In some circumstances when an employee is terminated, employers offer termination packages containing gratuitous offers that exceed the entitlements provided by minimum standards legislation and/or the employment contract. Often, these offers are conditional on the former employee executing a full and final release, where the release serves as written evidence of the full and final satisfaction of all matters relating to the employee’s employment. For employers, one of the primary purposes of a release is to prevent the former employee from pursuing legal action against the employer.

In Townsend v. John Deere Financial Inc., 2019 HRTO 1471, subsequent to signing a release, the former employee filed an application alleging that the employer discriminated against her on the basis of disability and reprisal, contrary to the Human Rights Code, R.S.O. 1990, c. H. 19 (the “Code”). In turn, the employer requested that the application be dismissed because the Applicant signed a full and final release in respect of the same issues. The Respondent maintained that allowing the application to proceed would be an abuse of process.

Background

The Applicant commenced employment with the Respondent on April 23, 2018. On November 6, 2018, the Respondent’s Human Resources Division Manager, met with the Applicant to advise her of the termination of her employment on a without cause basis. At the termination meeting, the Human Resources Division Manager read through the termination letter and release (collectively, the “Release”) with the Applicant. The Applicant was provided with an opportunity to ask questions, and did so. The Applicant was also provided with an opportunity to take the Release home to review with a lawyer or other advisor before signing it. Despite being provided with more than two weeks to return the signed Release, the Applicant returned the signed Release the next day. The Release had not been witnessed and the Applicant confirmed in writing that the Human Resources Division Manager could witness the Release.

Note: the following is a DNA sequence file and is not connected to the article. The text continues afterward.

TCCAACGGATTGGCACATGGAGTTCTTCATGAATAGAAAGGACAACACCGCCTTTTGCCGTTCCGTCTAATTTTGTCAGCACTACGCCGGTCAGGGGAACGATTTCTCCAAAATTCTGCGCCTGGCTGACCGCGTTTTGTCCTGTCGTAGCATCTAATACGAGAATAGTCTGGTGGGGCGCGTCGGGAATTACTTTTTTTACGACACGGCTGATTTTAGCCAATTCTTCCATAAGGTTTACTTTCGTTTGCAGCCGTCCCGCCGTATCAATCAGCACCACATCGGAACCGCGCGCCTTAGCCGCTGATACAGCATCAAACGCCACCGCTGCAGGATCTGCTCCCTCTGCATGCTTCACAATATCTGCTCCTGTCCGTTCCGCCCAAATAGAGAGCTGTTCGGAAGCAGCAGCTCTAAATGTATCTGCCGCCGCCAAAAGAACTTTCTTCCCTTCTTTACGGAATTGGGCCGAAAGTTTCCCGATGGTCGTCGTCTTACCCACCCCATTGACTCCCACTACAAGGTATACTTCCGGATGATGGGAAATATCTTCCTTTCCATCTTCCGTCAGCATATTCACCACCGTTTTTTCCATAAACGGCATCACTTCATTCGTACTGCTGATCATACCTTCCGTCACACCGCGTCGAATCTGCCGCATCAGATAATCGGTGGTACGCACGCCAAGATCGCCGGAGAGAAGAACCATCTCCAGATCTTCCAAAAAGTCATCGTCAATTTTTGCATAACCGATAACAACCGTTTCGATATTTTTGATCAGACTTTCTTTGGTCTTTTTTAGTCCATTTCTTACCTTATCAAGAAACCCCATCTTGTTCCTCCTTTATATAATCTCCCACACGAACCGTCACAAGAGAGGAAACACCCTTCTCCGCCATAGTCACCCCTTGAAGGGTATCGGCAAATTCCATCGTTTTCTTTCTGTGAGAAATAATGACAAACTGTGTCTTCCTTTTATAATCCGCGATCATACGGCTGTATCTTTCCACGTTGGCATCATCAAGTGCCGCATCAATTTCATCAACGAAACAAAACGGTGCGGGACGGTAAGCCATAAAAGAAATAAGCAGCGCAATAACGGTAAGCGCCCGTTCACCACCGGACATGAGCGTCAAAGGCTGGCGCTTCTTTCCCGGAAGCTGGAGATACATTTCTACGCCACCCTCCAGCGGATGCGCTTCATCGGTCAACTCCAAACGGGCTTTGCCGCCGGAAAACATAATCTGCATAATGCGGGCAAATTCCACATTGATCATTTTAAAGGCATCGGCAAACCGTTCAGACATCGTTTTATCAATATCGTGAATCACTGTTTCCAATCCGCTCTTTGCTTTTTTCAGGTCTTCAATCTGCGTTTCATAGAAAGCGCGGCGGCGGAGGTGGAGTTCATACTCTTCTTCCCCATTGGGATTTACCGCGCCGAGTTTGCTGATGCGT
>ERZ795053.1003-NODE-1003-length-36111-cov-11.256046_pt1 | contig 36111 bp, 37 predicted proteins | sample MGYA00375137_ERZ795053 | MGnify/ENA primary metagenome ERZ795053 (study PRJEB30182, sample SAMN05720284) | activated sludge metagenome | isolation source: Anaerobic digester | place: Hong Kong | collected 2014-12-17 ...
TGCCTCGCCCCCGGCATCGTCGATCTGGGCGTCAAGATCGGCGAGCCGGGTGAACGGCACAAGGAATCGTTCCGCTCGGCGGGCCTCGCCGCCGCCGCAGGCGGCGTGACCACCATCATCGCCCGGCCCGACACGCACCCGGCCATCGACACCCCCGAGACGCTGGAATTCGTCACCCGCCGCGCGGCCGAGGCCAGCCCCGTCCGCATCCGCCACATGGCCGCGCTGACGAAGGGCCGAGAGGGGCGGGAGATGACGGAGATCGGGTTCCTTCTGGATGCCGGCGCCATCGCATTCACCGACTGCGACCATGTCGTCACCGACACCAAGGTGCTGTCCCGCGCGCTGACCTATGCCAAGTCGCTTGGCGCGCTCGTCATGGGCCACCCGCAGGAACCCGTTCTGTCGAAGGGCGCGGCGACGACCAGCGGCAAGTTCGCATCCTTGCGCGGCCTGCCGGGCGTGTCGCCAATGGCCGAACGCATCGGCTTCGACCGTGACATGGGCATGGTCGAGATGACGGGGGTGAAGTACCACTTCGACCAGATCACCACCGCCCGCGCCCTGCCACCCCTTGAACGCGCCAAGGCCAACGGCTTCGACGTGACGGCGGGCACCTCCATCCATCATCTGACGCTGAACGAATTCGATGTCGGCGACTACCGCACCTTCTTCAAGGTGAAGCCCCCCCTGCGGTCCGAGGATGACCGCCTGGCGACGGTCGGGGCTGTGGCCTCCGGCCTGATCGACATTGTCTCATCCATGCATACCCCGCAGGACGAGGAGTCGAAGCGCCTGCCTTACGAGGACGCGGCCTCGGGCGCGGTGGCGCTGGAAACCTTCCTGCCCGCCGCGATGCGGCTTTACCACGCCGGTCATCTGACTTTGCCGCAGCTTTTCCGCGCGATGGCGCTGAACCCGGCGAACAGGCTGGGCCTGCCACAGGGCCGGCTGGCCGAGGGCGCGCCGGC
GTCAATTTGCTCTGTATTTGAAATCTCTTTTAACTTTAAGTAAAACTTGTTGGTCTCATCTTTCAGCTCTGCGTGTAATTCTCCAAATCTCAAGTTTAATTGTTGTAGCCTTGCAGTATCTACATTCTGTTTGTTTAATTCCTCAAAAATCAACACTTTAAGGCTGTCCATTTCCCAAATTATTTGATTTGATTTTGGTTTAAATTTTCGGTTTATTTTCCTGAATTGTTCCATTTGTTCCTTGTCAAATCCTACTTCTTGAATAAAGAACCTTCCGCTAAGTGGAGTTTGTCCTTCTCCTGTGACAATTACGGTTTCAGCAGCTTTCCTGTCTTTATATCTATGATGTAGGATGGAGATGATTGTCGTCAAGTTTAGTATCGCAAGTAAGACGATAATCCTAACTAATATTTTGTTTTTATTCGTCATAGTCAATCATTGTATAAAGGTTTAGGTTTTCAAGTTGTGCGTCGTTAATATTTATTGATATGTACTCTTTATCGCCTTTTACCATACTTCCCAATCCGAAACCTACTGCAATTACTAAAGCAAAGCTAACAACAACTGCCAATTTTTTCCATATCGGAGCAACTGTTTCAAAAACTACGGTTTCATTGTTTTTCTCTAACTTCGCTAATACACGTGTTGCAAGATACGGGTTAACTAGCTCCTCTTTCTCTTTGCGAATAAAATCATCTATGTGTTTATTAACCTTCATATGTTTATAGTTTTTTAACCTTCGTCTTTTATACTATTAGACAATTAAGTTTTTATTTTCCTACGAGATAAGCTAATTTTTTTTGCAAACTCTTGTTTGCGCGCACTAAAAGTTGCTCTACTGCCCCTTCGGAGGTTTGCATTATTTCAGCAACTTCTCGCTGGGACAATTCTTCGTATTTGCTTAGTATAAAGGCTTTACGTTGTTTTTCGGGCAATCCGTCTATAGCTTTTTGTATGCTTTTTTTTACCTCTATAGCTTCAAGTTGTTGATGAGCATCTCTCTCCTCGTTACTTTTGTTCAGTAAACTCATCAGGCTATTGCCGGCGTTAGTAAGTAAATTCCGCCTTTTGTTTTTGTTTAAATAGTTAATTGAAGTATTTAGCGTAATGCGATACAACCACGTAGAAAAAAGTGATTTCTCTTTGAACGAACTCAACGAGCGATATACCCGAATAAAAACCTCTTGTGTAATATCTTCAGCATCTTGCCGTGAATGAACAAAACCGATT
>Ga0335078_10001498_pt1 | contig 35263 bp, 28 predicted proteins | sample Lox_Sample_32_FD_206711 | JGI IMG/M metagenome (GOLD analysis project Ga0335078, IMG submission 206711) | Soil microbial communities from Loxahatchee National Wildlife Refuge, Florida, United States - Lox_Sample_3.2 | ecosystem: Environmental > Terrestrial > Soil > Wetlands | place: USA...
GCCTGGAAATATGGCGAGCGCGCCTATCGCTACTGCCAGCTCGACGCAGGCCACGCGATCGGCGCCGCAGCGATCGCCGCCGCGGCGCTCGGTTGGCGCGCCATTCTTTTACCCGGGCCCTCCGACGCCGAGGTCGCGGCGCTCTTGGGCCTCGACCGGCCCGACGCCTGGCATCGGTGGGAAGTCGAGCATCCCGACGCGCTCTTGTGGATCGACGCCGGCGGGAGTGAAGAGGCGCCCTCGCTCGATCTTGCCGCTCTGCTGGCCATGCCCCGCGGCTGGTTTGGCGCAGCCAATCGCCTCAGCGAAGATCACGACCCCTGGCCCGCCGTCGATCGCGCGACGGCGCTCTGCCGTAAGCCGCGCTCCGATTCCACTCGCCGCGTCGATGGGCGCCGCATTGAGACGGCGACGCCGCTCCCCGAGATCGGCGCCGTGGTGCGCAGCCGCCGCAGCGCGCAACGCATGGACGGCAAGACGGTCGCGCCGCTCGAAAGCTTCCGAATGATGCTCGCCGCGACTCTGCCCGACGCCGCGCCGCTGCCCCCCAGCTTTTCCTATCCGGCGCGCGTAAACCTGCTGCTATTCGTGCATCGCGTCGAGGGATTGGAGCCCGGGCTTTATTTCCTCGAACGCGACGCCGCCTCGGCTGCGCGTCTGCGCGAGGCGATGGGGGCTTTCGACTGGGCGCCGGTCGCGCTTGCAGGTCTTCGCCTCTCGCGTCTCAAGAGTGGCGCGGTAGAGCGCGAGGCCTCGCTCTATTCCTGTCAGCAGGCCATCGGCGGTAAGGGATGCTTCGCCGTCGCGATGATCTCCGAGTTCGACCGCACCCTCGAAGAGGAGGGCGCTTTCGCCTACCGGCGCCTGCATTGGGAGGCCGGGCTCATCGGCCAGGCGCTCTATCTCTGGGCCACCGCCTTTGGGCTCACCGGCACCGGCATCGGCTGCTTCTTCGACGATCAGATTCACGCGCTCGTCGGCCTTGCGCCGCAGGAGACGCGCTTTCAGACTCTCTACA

The Applicant signed both portions of the Release in exchange for a monetary payment. The termination letter contained a clause whereby the Applicant acknowledged reading, understanding and voluntarily accepting the terms as set out in full and final satisfaction of all claims that may arise as a result of the termination of her employment.[1]

The Release also contained a clause whereby the Applicant released and forever discharged John Deere Financial Inc. from all actions whatsoever arising out of a list of factors and potential claims. Among the items listed was “any claim under… the Ontario Human Rights Code…”.[2]

The Applicant further declared the following:

I HEREBY DECLARE that…I have had the opportunity to receive or have received legal advice with regard to this Release. I have read this Release, I understand all of its terms and conditions and I am executing it with full knowledge of its significance. I hereby voluntarily accept these terms for the purpose of making full and final compromise, adjustment and settlement of all claims as aforesaid….[3]